A Magic Pill for Desire?
In the June edition of Psychology Today magazine, an article titled “Learning to Lust” by Catherine Elton caught my eye. In it, she discusses the differences in the libidos of men and women and how creating an equivalent drug like Viagra for women may not be the answer. Elton found that “in women, desire is more a matter of mind than mechanics and seems to be more affected by partner relationships, what’s going on around them and perhaps most important how they feel about themselves”. Yet, one researcher believes that the differences between the genders are not so simple. Marta Meana at the University of Nevada Las Vegas believes that relationships can actually have detrimental effects on desire for both genders; as the duration of the relationship grows their desire declines. According to Meana, “if safety, comfort, love, and respect were as facilitative to female sexual desire as some of the relationally focused literature claims, then we should not see as many married women in happy relationships complaining of low desire”.
So if long-term relationships are bringing about this impediment of desire, what can the partner do to help bring the lust back? Meana thinks that the feeling ofbeing desired
may be the key. Elton further points to several studies that show women often fantasize about being ravished or found irresistible and summarizes by saying, “perhaps that’s why they are turned on by relationships at the onset: women want a commitment because it signals they are uniquely desired. but after a commitment has been made, it’s meaning changes”.
For women who feel empowered to improve their sexual satisfaction, Lori Brutto, a sex researcher and therapist, created a program to increase sexual responsiveness. Below is an abridged list of the 4 steps Brutto compiled to foster a stronger connection between the mind and the body’s sensations.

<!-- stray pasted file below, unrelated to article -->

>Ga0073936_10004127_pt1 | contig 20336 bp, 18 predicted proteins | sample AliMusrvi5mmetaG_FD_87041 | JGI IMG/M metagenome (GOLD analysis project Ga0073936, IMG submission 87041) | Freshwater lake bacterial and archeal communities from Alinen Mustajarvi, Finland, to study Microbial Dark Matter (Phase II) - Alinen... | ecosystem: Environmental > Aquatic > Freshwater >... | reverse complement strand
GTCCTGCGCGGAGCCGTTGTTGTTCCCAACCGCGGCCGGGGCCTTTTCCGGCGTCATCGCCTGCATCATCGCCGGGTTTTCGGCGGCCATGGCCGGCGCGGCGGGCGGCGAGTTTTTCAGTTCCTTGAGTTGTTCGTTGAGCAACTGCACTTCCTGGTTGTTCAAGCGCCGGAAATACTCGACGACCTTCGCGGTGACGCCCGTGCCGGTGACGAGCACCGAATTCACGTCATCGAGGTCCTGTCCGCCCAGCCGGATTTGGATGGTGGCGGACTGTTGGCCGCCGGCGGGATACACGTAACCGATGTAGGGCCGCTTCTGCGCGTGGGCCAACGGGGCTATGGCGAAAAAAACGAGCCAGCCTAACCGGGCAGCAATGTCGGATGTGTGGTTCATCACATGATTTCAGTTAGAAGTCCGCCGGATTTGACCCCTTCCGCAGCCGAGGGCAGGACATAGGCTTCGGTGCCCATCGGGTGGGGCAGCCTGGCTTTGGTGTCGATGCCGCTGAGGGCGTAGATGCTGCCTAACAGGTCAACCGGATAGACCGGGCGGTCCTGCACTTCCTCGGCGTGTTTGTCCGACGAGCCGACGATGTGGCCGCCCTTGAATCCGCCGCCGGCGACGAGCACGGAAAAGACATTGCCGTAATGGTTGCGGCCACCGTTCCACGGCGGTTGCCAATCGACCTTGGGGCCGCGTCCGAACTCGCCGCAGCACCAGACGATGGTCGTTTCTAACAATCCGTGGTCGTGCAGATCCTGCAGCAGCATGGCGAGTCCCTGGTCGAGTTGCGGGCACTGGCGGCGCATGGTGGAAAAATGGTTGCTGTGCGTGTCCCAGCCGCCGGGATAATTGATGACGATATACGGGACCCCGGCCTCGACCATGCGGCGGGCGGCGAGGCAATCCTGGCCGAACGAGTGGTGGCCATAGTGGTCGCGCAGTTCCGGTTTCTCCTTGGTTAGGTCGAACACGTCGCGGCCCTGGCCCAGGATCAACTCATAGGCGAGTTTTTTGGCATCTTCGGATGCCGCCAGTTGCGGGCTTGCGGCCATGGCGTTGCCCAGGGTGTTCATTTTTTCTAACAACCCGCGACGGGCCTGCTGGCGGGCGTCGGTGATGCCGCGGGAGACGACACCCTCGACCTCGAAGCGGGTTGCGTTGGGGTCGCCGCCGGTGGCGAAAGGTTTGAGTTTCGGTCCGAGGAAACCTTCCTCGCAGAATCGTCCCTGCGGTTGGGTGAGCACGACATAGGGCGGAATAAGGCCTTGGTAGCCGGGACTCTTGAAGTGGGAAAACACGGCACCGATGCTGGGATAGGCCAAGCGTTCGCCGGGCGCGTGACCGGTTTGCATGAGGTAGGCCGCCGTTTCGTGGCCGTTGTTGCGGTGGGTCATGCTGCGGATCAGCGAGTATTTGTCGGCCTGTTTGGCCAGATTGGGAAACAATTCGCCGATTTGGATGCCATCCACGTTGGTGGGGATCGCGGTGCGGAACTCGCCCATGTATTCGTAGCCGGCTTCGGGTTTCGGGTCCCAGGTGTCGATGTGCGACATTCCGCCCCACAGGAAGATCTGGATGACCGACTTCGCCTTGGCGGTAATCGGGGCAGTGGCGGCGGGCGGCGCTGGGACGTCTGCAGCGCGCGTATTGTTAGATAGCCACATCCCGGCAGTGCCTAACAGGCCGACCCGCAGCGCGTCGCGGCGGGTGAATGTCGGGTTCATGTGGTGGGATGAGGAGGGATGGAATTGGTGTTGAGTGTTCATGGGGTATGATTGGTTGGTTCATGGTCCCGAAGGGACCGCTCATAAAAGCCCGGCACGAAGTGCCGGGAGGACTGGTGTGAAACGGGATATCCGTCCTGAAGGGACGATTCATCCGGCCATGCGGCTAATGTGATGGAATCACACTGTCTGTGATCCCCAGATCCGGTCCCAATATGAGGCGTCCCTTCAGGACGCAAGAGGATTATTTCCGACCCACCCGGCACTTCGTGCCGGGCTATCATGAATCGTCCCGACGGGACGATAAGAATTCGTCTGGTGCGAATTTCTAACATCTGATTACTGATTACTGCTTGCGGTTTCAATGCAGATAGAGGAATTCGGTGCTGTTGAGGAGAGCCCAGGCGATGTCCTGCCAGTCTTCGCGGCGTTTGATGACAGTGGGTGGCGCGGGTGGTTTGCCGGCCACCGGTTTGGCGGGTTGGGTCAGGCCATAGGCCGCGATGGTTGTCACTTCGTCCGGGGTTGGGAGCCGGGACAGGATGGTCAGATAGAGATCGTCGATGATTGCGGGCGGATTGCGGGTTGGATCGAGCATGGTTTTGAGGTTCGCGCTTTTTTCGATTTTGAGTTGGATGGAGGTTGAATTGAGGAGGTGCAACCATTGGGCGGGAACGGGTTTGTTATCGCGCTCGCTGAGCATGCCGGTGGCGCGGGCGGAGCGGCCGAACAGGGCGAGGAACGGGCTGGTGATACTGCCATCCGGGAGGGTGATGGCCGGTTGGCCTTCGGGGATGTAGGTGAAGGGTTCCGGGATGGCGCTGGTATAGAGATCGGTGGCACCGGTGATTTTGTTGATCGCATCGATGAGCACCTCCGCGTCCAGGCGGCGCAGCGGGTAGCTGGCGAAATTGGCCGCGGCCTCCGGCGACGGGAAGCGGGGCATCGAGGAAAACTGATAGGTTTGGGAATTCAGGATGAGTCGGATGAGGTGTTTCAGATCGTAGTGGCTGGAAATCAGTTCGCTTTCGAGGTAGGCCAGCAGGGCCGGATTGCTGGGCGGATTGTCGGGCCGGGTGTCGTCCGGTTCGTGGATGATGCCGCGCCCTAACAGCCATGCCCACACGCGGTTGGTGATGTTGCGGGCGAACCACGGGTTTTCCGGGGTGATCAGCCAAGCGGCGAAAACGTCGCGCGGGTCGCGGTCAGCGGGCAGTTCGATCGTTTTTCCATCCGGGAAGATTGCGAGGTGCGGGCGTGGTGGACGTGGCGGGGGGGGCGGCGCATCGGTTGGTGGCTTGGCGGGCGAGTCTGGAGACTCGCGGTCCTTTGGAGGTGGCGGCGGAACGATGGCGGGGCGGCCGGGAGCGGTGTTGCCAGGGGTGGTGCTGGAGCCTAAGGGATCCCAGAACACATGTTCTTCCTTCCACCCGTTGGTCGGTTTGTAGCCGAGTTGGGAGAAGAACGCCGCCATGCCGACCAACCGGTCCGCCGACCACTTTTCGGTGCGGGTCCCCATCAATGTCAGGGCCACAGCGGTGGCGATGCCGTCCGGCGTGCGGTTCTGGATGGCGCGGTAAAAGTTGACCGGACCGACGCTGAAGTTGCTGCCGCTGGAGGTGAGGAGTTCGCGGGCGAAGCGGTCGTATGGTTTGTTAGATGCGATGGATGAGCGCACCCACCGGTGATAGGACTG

1. Women first learn the basics of mindfulness in a nonsexual context. The goal is to guide the mind back to the present whenever distracting thoughts arise.
2. Next, women learn to examine their bodies in a nonsexual way without generating distress. The aim is to lessen distractions by judgment of physical appearance during sex.
3. Women repeat the body-focused exercise, but this time with a shift in sexual attitude. The goal is to help women change the way they look at their body and enjoy sensations in a sexual way.
4. Last, women learn to connect bodily arousal and emotional pleasure with experimentation, such as with fantasies or erotica.
In the end, although the solution isn’t as simple as taking a pill, there are multiple ways in which improvements can be made to increase desire for your partner. Not only will these suggestions help inside the bedroom, but will bring about a multitude of benefits outside as well. And if these suggestions seem too daunting to undertake alone, individual or couples therapy can help you by providing a safe environment in which you can explore possible fears, frustrations and self-doubt.
Shrein Bahrami, MFT | 2146 Union Street, San Francisco, CA 94123 | 415.595.8963
Read the complete article here